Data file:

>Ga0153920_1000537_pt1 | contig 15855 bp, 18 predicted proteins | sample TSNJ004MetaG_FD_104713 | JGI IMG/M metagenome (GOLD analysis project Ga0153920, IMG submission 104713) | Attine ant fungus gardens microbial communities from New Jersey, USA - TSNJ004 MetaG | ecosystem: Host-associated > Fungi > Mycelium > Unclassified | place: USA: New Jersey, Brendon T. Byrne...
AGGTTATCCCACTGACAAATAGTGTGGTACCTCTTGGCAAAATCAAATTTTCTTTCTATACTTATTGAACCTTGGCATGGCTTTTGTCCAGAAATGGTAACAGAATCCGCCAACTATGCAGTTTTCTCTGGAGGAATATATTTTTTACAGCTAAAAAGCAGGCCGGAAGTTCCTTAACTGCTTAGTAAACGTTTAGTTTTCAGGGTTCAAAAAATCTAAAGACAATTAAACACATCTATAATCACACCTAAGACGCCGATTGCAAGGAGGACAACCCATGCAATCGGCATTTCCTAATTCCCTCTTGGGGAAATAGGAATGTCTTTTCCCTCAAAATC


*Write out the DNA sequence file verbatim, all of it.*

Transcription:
>Ga0153920_1000537_pt1 | contig 15855 bp, 18 predicted proteins | sample TSNJ004MetaG_FD_104713 | JGI IMG/M metagenome (GOLD analysis project Ga0153920, IMG submission 104713) | Attine ant fungus gardens microbial communities from New Jersey, USA - TSNJ004 MetaG | ecosystem: Host-associated > Fungi > Mycelium > Unclassified | place: USA: New Jersey, Brendon T. Byrne...
AGGTTATCCCACTGACAAATAGTGTGGTACCTCTTGGCAAAATCAAATTTTCTTTCTATACTTATTGAACCTTGGCATGGCTTTTGTCCAGAAATGGTAACAGAATCCGCCAACTATGCAGTTTTCTCTGGAGGAATATATTTTTTACAGCTAAAAAGCAGGCCGGAAGTTCCTTAACTGCTTAGTAAACGTTTAGTTTTCAGGGTTCAAAAAATCTAAAGACAATTAAACACATCTATAATCACACCTAAGACGCCGATTGCAAGGAGGACAACCCATGCAATCGGCATTTCCTAATTCCCTCTTGGGGAAATAGGAATGTCTTTTCCCTCAAAATC